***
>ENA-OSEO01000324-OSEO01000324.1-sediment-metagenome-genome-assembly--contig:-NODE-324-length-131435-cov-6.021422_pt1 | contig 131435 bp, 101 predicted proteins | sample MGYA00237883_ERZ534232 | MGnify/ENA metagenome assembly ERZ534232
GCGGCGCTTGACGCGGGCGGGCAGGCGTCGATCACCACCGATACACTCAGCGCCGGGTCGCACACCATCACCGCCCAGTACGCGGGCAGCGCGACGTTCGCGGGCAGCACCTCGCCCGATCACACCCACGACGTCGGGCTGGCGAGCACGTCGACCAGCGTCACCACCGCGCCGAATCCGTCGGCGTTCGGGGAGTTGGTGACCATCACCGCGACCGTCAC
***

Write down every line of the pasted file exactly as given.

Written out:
>ENA-OSEO01000324-OSEO01000324.1-sediment-metagenome-genome-assembly--contig:-NODE-324-length-131435-cov-6.021422_pt1 | contig 131435 bp, 101 predicted proteins | sample MGYA00237883_ERZ534232 | MGnify/ENA metagenome assembly ERZ534232
GCGGCGCTTGACGCGGGCGGGCAGGCGTCGATCACCACCGATACACTCAGCGCCGGGTCGCACACCATCACCGCCCAGTACGCGGGCAGCGCGACGTTCGCGGGCAGCACCTCGCCCGATCACACCCACGACGTCGGGCTGGCGAGCACGTCGACCAGCGTCACCACCGCGCCGAATCCGTCGGCGTTCGGGGAGTTGGTGACCATCACCGCGACCGTCAC